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  • Storytelling is one way to help working-class young adults keep hope alive. Tweet This
  • Understanding our own stories can help us see the goodness in others and how that goodness can flourish. Tweet This

Most Americans are aware of the feelings of powerlessness that pervade the white working class in America. Well documented, also, are the policy proposals and community outreach initiatives being considered to correct the problems working-class America is facing.

In Hillbilly ElegyJ.D. Vance opened up for discussion a third prong to these restoration efforts: personal agency and what working-class individuals can do for themselves to restore their lives and communities. Vance, who credits his grandmother’s persistence in urging him to never believe “the deck is stacked against you,” explains:

“There is something powerful about realizing that you’ve undersold yourself—that somehow your mind confused lack of effort for inability. This is why whenever people ask me what I’d most like to change about the white working class, I say, ‘The feeling that our choices don’t matter.’”

Stanford psychologist Carol Dweck refers to this as cultivating a growth mindset. “In this mindset,” she explains, “the hand you’re dealt is just the starting point for development…based on the belief that your basic qualities are things you can cultivate through your efforts.”

For the past two years, my colleagues and I at the I Believe in Love (iBiL) project have found storytelling to be one way to unleash this personal agency or growth mindset in the lives of working-class young adults, particularly as it relates to their personal and romantic relationships.

“Our interpretations are rooted in the narratives we construct about ourselves and the social world,” writes Timothy Wilson, a University of Virginia psychologist, in his book, Redirect“and sometimes…we interpret things in unhealthy ways that have negative consequences. We could solve a lot of problems if we could get people to redirect their interpretations in healthier directions.”

We stumbled onto Wilson’s work after we had begun working with working-class writers at iBiL. His conclusions affirm our experiences of how sharing stories can become that springboard of redirection and personal empowerment for so many young adults in the working-class community. Namely, we discovered that inviting working-class young adults to write and publish their stories can help individuals redirect their lives and the lives of those in their communities in three powerful ways.

Storytelling Provides an Opportunity for Individual Reflection and Change

One of our long-standing writers came to her editor with a predicament. This young single mother has two children from two different fathers and was desperate to get out of subsidized housing. She had recently started dating someone, who at the time she thought possessed a lot of what she was looking for in a man. But when he started asking her, very early in the relationship, to move in with him, she found herself feeling unsure.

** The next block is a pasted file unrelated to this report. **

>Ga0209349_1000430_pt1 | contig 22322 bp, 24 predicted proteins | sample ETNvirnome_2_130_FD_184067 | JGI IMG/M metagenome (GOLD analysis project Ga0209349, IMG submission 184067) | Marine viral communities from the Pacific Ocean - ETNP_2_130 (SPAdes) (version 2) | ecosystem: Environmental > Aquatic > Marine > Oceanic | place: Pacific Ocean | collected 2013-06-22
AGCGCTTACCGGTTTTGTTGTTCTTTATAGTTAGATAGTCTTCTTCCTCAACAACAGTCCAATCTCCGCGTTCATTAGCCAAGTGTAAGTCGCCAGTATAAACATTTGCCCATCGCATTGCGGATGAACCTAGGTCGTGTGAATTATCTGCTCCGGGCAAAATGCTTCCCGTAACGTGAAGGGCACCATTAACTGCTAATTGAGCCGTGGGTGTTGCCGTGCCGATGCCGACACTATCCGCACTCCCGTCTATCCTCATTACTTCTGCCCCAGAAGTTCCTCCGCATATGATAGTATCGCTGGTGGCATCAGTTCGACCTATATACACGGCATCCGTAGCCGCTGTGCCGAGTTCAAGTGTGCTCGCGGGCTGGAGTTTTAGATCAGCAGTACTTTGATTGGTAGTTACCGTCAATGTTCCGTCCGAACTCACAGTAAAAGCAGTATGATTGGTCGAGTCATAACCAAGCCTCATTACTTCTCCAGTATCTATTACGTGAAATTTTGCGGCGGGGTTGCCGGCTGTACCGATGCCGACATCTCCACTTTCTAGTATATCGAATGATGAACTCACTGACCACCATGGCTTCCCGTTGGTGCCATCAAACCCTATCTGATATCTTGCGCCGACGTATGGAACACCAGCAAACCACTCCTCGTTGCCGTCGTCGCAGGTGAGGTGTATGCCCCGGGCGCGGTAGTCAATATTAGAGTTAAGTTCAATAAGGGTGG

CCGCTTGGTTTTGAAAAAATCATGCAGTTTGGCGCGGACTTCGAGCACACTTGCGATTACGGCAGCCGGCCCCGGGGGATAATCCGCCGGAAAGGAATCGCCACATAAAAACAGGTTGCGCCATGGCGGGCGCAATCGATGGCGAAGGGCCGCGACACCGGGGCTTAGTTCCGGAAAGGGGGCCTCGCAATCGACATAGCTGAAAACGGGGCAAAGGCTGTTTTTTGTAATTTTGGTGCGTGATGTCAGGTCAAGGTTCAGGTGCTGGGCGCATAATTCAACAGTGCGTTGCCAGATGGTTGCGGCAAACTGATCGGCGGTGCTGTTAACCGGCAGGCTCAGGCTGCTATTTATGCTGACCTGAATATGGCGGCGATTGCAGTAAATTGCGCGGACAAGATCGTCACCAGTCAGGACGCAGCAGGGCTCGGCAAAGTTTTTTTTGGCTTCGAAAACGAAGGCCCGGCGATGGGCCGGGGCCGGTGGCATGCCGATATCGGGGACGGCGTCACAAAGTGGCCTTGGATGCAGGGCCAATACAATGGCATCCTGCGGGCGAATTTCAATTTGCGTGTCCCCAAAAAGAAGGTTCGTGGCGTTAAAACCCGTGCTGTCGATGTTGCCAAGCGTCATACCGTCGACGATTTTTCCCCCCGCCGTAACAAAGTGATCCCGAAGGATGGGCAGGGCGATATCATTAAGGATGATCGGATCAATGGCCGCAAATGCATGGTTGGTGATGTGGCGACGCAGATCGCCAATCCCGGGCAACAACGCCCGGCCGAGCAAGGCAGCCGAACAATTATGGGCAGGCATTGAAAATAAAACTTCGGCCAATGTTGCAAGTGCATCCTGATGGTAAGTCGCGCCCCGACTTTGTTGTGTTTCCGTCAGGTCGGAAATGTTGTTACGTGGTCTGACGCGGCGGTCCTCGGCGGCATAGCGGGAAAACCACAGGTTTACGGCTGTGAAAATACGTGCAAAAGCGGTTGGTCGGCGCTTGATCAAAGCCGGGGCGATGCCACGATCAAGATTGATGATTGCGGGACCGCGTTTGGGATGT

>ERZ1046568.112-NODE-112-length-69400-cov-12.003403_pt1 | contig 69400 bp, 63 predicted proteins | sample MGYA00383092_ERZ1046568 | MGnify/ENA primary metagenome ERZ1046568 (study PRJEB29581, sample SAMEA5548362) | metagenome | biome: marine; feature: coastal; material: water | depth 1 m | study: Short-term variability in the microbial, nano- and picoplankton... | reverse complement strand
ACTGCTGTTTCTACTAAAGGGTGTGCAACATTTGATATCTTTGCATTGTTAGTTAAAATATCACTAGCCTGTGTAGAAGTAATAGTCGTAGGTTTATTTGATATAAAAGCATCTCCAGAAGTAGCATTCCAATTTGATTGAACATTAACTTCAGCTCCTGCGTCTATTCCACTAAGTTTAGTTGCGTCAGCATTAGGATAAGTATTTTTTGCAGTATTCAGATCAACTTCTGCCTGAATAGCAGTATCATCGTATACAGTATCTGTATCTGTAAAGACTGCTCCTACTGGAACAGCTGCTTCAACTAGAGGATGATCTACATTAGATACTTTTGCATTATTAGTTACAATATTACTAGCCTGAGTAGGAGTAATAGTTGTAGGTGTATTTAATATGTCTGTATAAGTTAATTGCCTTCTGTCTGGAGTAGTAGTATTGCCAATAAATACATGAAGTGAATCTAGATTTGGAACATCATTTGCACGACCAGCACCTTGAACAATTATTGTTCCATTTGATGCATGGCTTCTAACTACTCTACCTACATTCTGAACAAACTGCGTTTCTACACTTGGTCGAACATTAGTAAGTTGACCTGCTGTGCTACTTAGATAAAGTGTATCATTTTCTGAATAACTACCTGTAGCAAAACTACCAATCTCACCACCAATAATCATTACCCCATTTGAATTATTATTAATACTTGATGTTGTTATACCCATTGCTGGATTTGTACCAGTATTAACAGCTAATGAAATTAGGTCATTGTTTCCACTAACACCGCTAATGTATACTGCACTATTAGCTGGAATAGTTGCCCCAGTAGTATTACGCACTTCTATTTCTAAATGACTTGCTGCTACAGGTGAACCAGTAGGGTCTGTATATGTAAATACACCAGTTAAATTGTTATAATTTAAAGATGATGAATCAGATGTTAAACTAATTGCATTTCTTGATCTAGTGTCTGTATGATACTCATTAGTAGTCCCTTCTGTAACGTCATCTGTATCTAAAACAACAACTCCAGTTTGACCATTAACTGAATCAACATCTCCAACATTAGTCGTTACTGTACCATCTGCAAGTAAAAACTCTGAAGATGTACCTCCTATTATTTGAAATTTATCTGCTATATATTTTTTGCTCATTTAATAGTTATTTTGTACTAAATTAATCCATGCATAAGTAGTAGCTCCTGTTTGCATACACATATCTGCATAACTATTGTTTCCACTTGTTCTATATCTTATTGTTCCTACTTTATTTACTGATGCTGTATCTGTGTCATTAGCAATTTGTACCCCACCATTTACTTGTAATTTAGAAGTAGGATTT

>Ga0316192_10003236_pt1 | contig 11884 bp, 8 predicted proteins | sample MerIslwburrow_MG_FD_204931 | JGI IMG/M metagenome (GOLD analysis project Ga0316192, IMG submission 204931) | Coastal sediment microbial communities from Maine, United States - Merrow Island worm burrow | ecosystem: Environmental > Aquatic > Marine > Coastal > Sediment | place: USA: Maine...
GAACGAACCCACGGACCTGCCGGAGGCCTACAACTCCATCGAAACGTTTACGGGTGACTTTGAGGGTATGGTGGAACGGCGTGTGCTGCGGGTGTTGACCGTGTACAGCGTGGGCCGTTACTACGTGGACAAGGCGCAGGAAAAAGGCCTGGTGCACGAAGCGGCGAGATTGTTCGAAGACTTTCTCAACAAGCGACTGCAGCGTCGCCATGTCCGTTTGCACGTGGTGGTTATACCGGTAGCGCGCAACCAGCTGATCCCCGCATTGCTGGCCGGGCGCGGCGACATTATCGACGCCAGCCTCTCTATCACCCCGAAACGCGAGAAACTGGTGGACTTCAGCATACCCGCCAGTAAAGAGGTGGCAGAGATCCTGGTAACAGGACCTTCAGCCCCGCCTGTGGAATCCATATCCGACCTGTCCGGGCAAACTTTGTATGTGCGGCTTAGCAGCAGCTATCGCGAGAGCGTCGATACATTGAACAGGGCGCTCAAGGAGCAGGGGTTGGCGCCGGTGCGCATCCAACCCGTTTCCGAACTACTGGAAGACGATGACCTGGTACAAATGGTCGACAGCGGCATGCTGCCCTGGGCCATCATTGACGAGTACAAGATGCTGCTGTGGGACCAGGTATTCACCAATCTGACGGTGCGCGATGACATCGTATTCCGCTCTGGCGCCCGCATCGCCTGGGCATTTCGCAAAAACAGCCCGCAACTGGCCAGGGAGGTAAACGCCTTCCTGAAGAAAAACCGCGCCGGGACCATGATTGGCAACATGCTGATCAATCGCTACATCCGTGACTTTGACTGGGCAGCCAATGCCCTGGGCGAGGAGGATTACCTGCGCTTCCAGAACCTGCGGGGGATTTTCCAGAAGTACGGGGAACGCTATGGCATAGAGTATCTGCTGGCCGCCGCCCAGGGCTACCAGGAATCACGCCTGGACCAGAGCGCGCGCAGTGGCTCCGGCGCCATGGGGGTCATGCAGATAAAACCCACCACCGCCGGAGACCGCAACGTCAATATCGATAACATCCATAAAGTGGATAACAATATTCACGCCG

She’d cohabited before, but through writing for iBiL reached the conclusion that her tendency to have sex early in relationships has hurt her in a deeply psychological and spiritual way. She wanted to really get to know a person before making such a commitment.

Our editor suggested she write a blog post about her thoughts. Our writer began the post with a key question: “Am I moving too fast?” As she described her past dating relationships and why they fell apart, she recognized a pattern of moving into the physical realm together too quickly, and then years spent in a relationship that she knew in her heart wasn’t quite right.

She concluded that yes, to move in at this juncture would be too soon. And not too long after that, she realized that guy wasn’t the man she was looking for in her future. To be sure, our program principles state that iBiL is unequivocally against cohabitation (which our writer knew) and that we try not to feed the “soul mate mentality” of love.

Instead of giving instruction, our goal is to equip our writers and editors with information, then give them space and the permission to listen to that inner voice we all have and decide for themselves whether a particular decision or behavior is good or bad. Shortly after she confided in us about her situation, this writer told us she was grateful we encouraged her to reflect on her own about her decision because everyone else in her life—her mother, her aunts, her friends—told her to just settle for “a man who wanted to take care of her.”